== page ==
Generating Social Enterprise ideas


Most people have two goals when starting a business: making profit and achieving professional fulfillment. Some people, however, have more ambitious goals: they want to offer solutions to various social problems, to create positive social impact and change the world for the better – therefore they set up special kind of businesses: social enterprises.

Like all businesses, social enterprises aim to make a profit, but profit-maximization is not their primary goal. Moreover, they reinvest or donate most of their profit to create positive social change and they often create employment for disadvantaged individuals and groups. Unlike charities, most of the revenue for social enterprises is obtained primarily by selling goods and services to consumers in the open market. 

Social enterprises take various forms; from coffee shops to leisure centres, from green production to training and healthcare. Genuine social innovators have found various ways to tackle social problems, to improve people’s standard of living, to provide training and employment opportunities for marginalized groups, support communities and sustain the environment.

Promoters of social entrepreneurship agree that social enterprises are the best business forms to answer today’s urgent economic and social problems worldwide: economic crisis, business not being rewarding enough for many people working in it, growing environmental problems, unequal distribution of income, etc.

So, if “the future is social”, it is worth taking a closer look at it!



The goal of this WebQuest is to help you generate a locally relevant social enterprise idea within a group, using the method of brainstorming.

As both doing business and doing brainstorming is only possible in teams, you will have to closely cooperate with your colleagues, communicate openly, give feedback respectfully and support each other’s ideas.

You will use the internet to search for information, find best practice examples or even check out existing social enterprises in your community.

First, we will introduce you to the two key concepts of this web quest: “social enterprise” and “brainstorming”, then we will guide you through a process that will end in brilliant new ideas on how to do good while doing business.


Step 1 - Research stage – what is (not) a social enterprise?
There is plenty of literature, illustrations and videos on the internet (check videos available at the links from Video section) on what social enterprises are and how they are different and more efficient than other types of businesses or charities.

Working in groups is more fun usually! Choose your mates! Form four groups. Following a 15 minutes’ individual online research, each  group should accomplish the following jobs, then present the results of their group work to the whole class:

Group A. Define what a “social enterprise” is, bringing two examples from two different continents.

Group B. Think about any possible corporate or legal forms that a social enterprise can take (at least 2-3). Refer to your local business culture and legal environment!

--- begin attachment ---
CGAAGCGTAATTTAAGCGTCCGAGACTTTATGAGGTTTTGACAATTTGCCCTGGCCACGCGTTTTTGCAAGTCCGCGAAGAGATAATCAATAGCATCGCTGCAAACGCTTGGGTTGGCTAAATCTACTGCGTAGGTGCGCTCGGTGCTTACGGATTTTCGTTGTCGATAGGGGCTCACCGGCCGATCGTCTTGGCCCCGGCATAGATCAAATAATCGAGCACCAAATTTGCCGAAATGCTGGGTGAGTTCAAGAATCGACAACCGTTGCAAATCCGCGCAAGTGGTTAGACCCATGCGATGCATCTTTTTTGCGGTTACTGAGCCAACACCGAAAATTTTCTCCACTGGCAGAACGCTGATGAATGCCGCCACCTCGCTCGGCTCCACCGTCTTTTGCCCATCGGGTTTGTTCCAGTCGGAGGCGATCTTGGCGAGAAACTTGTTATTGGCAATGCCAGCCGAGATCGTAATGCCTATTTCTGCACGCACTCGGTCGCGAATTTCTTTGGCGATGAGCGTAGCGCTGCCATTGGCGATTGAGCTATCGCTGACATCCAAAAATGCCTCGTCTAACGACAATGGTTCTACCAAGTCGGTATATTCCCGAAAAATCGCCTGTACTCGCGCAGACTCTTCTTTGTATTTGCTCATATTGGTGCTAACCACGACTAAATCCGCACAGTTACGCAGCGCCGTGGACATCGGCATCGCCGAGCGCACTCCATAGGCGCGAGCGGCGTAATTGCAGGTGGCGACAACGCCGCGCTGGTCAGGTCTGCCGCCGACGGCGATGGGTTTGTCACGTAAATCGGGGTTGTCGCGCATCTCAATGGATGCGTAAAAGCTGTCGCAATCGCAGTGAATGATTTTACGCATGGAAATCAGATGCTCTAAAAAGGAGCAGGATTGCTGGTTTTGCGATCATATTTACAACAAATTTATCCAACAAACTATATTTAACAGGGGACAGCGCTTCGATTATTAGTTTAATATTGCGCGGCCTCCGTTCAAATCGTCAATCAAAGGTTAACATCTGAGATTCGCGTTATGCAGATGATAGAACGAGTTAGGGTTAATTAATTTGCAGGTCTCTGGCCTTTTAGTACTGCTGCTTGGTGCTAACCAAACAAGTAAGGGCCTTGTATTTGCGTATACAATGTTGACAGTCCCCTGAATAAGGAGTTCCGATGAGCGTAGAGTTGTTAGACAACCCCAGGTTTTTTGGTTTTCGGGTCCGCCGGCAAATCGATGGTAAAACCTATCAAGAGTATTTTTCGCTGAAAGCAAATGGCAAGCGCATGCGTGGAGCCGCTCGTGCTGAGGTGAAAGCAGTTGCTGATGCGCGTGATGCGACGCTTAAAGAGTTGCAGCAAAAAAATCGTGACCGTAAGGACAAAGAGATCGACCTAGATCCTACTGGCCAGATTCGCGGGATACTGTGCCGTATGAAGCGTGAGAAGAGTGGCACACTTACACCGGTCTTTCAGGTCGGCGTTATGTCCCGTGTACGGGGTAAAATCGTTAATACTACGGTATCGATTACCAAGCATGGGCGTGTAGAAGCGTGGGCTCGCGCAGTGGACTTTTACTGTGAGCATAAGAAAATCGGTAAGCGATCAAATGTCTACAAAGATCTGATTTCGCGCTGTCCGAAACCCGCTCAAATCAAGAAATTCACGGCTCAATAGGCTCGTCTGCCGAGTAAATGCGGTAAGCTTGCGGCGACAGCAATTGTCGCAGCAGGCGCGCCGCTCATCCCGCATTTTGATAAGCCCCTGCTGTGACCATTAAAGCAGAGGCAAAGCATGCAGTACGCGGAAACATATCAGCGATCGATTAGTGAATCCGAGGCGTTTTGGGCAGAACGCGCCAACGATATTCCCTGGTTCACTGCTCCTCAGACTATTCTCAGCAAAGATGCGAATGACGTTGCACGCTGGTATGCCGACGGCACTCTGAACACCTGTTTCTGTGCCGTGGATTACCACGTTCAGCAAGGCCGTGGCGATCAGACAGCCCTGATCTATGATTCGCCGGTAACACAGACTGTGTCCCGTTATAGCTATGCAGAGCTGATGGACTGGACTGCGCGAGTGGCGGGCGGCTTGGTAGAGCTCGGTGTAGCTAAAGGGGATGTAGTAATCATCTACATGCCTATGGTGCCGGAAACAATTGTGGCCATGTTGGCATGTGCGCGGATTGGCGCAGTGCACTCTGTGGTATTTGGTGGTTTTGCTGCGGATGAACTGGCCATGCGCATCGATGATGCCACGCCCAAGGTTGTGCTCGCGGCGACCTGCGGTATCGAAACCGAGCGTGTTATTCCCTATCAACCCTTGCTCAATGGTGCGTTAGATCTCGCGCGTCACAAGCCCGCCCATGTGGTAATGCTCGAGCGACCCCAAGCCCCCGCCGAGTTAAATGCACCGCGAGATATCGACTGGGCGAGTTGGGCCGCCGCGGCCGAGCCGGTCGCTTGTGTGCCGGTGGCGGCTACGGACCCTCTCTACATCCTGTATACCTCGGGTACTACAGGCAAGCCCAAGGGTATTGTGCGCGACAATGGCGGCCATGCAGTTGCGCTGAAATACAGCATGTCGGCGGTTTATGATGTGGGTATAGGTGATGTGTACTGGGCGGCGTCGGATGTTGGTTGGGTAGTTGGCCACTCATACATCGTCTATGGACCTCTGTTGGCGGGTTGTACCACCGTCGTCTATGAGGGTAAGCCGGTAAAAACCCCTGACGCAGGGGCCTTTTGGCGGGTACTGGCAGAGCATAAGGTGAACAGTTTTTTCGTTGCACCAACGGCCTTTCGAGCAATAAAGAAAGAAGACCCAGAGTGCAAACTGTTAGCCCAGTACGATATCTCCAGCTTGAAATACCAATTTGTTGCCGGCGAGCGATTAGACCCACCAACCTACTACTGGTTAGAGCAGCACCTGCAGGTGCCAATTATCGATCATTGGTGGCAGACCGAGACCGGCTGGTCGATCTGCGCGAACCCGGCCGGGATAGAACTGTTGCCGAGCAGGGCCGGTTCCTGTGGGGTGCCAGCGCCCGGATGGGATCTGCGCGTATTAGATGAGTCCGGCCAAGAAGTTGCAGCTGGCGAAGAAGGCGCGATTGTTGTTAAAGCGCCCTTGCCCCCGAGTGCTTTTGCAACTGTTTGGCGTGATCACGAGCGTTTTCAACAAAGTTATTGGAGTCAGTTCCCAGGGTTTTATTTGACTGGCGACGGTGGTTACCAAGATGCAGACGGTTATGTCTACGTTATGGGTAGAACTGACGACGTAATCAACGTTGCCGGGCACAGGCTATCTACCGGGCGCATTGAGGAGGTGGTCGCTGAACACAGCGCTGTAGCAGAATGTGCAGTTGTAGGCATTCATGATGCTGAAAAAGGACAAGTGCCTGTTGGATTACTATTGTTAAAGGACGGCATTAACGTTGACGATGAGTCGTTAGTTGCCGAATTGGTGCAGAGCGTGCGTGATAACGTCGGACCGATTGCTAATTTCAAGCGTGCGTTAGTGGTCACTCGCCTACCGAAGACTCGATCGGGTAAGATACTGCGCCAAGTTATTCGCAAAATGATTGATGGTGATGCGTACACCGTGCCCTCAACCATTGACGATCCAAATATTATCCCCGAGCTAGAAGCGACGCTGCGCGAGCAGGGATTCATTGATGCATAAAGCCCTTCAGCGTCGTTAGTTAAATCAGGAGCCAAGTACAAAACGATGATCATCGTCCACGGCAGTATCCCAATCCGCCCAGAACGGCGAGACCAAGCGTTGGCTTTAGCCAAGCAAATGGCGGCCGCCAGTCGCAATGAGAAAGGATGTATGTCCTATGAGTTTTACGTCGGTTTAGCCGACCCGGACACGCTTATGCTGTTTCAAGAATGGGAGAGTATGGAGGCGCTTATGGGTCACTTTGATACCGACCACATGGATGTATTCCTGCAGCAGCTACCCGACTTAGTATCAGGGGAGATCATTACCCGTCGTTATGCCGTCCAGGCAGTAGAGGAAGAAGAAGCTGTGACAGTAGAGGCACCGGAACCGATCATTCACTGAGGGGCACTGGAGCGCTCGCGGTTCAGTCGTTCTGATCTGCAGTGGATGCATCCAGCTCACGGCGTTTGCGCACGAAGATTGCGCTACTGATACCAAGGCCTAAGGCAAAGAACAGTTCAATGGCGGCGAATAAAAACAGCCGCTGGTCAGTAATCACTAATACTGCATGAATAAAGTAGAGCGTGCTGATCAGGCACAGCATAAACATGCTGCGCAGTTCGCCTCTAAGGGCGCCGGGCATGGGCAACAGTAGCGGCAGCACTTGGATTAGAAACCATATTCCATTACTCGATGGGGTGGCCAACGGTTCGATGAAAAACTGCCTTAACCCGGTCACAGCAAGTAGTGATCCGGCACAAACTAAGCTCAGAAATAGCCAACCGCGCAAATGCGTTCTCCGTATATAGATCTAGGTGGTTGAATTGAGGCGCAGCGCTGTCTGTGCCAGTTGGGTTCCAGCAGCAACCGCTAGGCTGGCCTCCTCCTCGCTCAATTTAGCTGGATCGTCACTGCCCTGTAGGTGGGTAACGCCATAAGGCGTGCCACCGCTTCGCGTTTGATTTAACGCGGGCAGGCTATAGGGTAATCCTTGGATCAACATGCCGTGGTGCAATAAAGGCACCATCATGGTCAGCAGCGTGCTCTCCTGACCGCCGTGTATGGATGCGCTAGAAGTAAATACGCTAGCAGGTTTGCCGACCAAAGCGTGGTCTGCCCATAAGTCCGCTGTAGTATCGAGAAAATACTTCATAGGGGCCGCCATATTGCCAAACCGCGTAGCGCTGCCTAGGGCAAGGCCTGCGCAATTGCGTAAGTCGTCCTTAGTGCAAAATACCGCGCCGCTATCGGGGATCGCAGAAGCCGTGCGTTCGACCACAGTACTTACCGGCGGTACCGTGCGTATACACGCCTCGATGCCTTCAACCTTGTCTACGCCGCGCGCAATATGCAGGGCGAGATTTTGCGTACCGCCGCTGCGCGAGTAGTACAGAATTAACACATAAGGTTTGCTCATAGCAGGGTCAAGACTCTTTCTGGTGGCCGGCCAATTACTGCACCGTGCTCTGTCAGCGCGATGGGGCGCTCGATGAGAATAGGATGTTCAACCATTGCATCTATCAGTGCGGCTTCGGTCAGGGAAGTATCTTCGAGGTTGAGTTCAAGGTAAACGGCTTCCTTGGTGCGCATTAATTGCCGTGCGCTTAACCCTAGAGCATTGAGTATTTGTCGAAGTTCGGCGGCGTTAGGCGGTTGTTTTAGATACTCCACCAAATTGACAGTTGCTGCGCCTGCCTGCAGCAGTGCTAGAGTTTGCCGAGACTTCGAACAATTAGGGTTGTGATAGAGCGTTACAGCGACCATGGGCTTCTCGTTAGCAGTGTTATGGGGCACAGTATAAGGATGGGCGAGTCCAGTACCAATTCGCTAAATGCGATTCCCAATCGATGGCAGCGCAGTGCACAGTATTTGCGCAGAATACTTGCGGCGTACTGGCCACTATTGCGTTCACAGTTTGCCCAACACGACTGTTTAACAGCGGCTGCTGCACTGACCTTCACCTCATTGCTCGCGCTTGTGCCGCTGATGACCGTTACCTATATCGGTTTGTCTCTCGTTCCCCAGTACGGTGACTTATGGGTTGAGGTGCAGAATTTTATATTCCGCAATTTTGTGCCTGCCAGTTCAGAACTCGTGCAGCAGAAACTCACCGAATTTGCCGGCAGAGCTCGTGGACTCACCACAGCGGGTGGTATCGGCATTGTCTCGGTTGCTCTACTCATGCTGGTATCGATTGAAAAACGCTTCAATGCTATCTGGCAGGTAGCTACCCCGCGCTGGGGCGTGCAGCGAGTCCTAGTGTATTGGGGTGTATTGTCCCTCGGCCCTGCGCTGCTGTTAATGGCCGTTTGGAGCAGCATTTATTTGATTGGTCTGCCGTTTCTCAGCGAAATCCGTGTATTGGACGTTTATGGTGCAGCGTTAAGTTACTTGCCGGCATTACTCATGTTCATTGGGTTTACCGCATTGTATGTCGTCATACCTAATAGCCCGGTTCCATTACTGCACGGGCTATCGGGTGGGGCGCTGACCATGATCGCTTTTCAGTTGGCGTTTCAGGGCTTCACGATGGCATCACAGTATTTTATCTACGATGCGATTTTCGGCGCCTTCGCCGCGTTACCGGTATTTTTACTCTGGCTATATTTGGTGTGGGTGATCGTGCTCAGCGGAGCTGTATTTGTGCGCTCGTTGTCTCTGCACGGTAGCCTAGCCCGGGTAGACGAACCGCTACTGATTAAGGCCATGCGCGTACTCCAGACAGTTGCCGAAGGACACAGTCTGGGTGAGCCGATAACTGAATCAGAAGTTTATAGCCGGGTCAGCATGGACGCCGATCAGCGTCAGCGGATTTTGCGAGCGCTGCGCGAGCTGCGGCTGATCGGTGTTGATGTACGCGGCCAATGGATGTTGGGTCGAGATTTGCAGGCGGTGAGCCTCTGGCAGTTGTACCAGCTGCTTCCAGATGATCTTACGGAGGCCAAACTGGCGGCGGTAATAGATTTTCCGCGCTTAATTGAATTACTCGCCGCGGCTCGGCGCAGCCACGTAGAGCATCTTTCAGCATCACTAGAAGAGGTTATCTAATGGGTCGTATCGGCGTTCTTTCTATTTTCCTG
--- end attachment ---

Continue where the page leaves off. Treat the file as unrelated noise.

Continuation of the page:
Group C. Make a list of min. 5 characteristics that make social enterprises different from traditional businesses.

Group D. Make a list of min. 5 differences between social entrepreneurship and charity or philanthropy. 
The trainer should facilitate the share of tasks within the groups.

Step 2 - Learn about brainstorming efficiently
Now that you have a fundamental understanding of what a social enterprise is and how it can help meet people’s needs, it is your turn to come up with some innovative social enterprise ideas.

Working in groups of 4 generate an idea for a locally relevant product or service that has a clear social goal and that could have sustainability potential.

We suggest you use the brainstorming method, as outlined in the links below:
Brainstorming: We Are Doing It Wrong
Generating value by conducting brainstorming
8-Step Brainstorming Process

You can watch a few videos or read a few concise articles on how to do proper brainstorming and what are the basic rules to follow. After a short individual research phase, discuss in your group your understanding of the following rules of brainstorming:
· Go for quality!
· Withhold criticism!
· Welcome wild ideas!
· Combine and improve ideas!

Step 3 - Identify needs in your community
At the core of any successful business lies a well-defined problem; successful businesses solve real problems for people. A social enterprise also has to define the clear social problem or need that it will address.

Listening to local people’s needs is the key element of social entrepreneurship. Ernesto Sirolli, a social enterprise facilitator, has given a compelling and entertaining TED talk which emphasises the importance of this aspect. Watch this speech entitled: Want to help someone? Shut up and listen! (https://www.youtube.com/watch?v=chXsLtHqfdM)
As social problems can be manifold (housing, food, employment, education, environment, health, etc.), you will need to brainstorm in order to collect as many locally relevant social needs as you can. You can bring up problems from your personal experience or you can consult local organisations’ websites to have a clearer image of the local needs. Moreover: speak to local residents or social businesses, involve people who have access to local economic data and consult industry experts, if possible.